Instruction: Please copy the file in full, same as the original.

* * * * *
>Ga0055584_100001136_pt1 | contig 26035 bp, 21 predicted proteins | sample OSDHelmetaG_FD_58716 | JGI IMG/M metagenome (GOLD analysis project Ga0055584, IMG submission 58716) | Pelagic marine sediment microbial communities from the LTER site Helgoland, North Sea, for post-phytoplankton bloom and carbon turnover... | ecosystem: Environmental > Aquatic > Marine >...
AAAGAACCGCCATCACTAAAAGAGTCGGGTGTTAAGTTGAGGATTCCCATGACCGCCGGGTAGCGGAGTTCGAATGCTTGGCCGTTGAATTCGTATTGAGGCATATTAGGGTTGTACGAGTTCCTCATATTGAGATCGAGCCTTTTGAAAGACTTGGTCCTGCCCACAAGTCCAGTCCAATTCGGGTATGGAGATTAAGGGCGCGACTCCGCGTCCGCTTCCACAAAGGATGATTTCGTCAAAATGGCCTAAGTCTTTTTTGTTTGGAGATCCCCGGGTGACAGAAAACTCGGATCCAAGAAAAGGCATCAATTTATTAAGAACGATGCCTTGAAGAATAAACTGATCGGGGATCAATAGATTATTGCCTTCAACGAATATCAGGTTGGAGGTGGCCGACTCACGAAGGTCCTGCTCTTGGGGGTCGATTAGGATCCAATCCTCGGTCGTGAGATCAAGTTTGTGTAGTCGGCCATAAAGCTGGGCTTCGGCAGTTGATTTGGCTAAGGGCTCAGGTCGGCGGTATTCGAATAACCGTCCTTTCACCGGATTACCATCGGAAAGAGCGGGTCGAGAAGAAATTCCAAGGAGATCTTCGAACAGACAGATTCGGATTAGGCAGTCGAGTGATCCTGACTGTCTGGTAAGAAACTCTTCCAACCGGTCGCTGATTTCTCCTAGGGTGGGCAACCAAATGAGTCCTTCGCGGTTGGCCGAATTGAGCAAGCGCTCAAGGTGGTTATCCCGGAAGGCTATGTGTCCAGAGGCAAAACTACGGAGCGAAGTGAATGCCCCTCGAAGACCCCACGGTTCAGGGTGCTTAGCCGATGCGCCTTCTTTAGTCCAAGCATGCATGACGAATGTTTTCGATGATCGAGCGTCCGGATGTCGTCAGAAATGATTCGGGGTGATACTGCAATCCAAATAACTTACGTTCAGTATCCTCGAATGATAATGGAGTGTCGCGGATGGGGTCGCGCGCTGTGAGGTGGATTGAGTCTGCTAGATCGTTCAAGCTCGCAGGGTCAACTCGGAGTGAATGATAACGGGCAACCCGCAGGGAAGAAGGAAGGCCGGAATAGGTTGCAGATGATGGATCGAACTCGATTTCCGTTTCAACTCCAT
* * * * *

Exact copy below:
>Ga0055584_100001136_pt1 | contig 26035 bp, 21 predicted proteins | sample OSDHelmetaG_FD_58716 | JGI IMG/M metagenome (GOLD analysis project Ga0055584, IMG submission 58716) | Pelagic marine sediment microbial communities from the LTER site Helgoland, North Sea, for post-phytoplankton bloom and carbon turnover... | ecosystem: Environmental > Aquatic > Marine >...
AAAGAACCGCCATCACTAAAAGAGTCGGGTGTTAAGTTGAGGATTCCCATGACCGCCGGGTAGCGGAGTTCGAATGCTTGGCCGTTGAATTCGTATTGAGGCATATTAGGGTTGTACGAGTTCCTCATATTGAGATCGAGCCTTTTGAAAGACTTGGTCCTGCCCACAAGTCCAGTCCAATTCGGGTATGGAGATTAAGGGCGCGACTCCGCGTCCGCTTCCACAAAGGATGATTTCGTCAAAATGGCCTAAGTCTTTTTTGTTTGGAGATCCCCGGGTGACAGAAAACTCGGATCCAAGAAAAGGCATCAATTTATTAAGAACGATGCCTTGAAGAATAAACTGATCGGGGATCAATAGATTATTGCCTTCAACGAATATCAGGTTGGAGGTGGCCGACTCACGAAGGTCCTGCTCTTGGGGGTCGATTAGGATCCAATCCTCGGTCGTGAGATCAAGTTTGTGTAGTCGGCCATAAAGCTGGGCTTCGGCAGTTGATTTGGCTAAGGGCTCAGGTCGGCGGTATTCGAATAACCGTCCTTTCACCGGATTACCATCGGAAAGAGCGGGTCGAGAAGAAATTCCAAGGAGATCTTCGAACAGACAGATTCGGATTAGGCAGTCGAGTGATCCTGACTGTCTGGTAAGAAACTCTTCCAACCGGTCGCTGATTTCTCCTAGGGTGGGCAACCAAATGAGTCCTTCGCGGTTGGCCGAATTGAGCAAGCGCTCAAGGTGGTTATCCCGGAAGGCTATGTGTCCAGAGGCAAAACTACGGAGCGAAGTGAATGCCCCTCGAAGACCCCACGGTTCAGGGTGCTTAGCCGATGCGCCTTCTTTAGTCCAAGCATGCATGACGAATGTTTTCGATGATCGAGCGTCCGGATGTCGTCAGAAATGATTCGGGGTGATACTGCAATCCAAATAACTTACGTTCAGTATCCTCGAATGATAATGGAGTGTCGCGGATGGGGTCGCGCGCTGTGAGGTGGATTGAGTCTGCTAGATCGTTCAAGCTCGCAGGGTCAACTCGGAGTGAATGATAACGGGCAACCCGCAGGGAAGAAGGAAGGCCGGAATAGGTTGCAGATGATGGATCGAACTCGATTTCCGTTTCAACTCCAT